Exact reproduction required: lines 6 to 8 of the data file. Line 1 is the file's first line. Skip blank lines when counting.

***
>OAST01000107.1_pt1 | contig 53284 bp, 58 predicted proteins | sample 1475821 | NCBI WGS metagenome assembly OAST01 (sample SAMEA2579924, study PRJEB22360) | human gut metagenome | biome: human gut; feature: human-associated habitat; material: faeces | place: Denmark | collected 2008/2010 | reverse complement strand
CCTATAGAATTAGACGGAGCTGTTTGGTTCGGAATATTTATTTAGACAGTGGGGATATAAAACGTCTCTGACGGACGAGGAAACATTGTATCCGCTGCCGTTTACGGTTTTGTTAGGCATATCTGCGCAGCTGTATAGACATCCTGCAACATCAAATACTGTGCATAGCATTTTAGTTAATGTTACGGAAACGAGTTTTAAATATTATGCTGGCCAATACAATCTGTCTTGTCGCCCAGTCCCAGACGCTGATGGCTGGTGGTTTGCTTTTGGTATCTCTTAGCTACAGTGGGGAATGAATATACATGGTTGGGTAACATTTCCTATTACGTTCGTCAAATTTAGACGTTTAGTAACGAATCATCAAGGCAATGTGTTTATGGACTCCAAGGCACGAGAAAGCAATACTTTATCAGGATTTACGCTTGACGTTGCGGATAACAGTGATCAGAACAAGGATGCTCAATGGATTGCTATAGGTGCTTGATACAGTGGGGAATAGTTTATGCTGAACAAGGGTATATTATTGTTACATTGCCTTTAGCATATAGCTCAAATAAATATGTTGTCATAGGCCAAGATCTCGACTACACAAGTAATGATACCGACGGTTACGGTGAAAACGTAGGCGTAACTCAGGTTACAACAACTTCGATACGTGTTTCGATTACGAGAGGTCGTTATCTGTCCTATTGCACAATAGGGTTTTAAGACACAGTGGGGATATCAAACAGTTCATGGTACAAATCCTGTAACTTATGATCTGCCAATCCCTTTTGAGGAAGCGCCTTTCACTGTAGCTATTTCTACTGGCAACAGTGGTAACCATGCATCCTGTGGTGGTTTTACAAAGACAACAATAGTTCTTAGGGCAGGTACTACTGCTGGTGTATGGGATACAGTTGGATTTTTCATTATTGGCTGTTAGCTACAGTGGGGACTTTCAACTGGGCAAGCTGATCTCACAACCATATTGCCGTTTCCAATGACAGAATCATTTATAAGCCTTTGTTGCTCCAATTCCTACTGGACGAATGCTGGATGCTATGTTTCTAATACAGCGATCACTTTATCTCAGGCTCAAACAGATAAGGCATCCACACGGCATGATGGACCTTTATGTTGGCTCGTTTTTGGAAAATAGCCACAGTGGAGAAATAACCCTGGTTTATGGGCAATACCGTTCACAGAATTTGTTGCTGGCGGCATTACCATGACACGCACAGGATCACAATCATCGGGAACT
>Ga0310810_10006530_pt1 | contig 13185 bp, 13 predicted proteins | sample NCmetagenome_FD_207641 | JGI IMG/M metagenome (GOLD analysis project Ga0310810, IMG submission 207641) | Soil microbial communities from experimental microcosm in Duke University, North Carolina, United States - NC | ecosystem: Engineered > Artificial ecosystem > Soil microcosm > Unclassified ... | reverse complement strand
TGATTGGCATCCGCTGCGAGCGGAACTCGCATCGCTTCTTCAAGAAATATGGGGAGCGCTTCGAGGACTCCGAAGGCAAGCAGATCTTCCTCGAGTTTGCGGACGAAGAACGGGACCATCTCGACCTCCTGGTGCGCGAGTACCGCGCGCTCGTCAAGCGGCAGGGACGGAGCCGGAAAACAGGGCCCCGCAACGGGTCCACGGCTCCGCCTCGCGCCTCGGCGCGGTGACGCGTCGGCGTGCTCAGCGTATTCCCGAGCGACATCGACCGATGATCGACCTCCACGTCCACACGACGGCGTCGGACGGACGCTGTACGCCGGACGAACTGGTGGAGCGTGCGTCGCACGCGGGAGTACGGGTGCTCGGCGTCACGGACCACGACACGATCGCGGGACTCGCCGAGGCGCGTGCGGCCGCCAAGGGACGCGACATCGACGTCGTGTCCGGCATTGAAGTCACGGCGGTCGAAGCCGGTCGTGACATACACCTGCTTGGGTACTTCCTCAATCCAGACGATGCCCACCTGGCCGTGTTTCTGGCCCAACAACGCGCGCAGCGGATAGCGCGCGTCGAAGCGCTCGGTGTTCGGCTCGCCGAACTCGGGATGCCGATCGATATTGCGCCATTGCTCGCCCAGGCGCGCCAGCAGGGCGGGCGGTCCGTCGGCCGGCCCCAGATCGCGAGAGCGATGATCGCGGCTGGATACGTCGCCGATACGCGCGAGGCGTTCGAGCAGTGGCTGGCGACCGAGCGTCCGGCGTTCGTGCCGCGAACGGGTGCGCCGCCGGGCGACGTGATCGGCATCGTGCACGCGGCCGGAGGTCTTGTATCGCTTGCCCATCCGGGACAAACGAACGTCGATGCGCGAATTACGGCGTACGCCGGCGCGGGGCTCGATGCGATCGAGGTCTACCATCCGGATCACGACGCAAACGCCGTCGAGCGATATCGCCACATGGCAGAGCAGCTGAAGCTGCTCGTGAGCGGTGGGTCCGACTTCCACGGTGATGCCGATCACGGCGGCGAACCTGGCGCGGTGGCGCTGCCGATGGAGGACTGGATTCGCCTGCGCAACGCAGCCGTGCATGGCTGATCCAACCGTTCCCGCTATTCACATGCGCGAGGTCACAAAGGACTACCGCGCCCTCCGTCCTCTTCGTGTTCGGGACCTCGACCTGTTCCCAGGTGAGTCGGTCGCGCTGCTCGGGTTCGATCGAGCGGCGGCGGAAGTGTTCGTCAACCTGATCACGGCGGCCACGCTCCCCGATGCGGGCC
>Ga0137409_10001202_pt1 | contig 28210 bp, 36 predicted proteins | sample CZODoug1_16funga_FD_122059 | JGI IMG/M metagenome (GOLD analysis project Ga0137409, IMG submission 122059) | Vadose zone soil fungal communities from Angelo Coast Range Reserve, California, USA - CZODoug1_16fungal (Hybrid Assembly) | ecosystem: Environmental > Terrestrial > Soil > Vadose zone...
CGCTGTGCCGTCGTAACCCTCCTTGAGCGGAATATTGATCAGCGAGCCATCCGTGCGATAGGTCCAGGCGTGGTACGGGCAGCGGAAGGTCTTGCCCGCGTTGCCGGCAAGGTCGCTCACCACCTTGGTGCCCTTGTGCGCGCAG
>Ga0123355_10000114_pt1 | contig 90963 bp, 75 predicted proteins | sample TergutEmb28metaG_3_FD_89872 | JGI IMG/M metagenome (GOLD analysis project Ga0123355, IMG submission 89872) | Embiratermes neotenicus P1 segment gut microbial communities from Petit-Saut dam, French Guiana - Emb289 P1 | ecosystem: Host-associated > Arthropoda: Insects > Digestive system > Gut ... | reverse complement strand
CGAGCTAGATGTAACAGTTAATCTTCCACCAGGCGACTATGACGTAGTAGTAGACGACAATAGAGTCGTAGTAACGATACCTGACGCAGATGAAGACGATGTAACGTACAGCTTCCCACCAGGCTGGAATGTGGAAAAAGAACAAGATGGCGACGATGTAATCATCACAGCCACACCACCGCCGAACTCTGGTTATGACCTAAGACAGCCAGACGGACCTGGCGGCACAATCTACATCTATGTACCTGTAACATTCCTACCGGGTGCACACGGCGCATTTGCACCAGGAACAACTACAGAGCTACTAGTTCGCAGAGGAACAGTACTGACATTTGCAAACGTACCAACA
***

CGCTGTGCCGTCGTAACCCTCCTTGAGCGGAATATTGATCAGCGAGCCATCCGTGCGATAGGTCCAGGCGTGGTACGGGCAGCGGAAGGTCTTGCCCGCGTTGCCGGCAAGGTCGCTCACCACCTTGGTGCCCTTGTGCGCGCAG
>Ga0123355_10000114_pt1 | contig 90963 bp, 75 predicted proteins | sample TergutEmb28metaG_3_FD_89872 | JGI IMG/M metagenome (GOLD analysis project Ga0123355, IMG submission 89872) | Embiratermes neotenicus P1 segment gut microbial communities from Petit-Saut dam, French Guiana - Emb289 P1 | ecosystem: Host-associated > Arthropoda: Insects > Digestive system > Gut ... | reverse complement strand
CGAGCTAGATGTAACAGTTAATCTTCCACCAGGCGACTATGACGTAGTAGTAGACGACAATAGAGTCGTAGTAACGATACCTGACGCAGATGAAGACGATGTAACGTACAGCTTCCCACCAGGCTGGAATGTGGAAAAAGAACAAGATGGCGACGATGTAATCATCACAGCCACACCACCGCCGAACTCTGGTTATGACCTAAGACAGCCAGACGGACCTGGCGGCACAATCTACATCTATGTACCTGTAACATTCCTACCGGGTGCACACGGCGCATTTGCACCAGGAACAACTACAGAGCTACTAGTTCGCAGAGGAACAGTACTGACATTTGCAAACGTACCAACA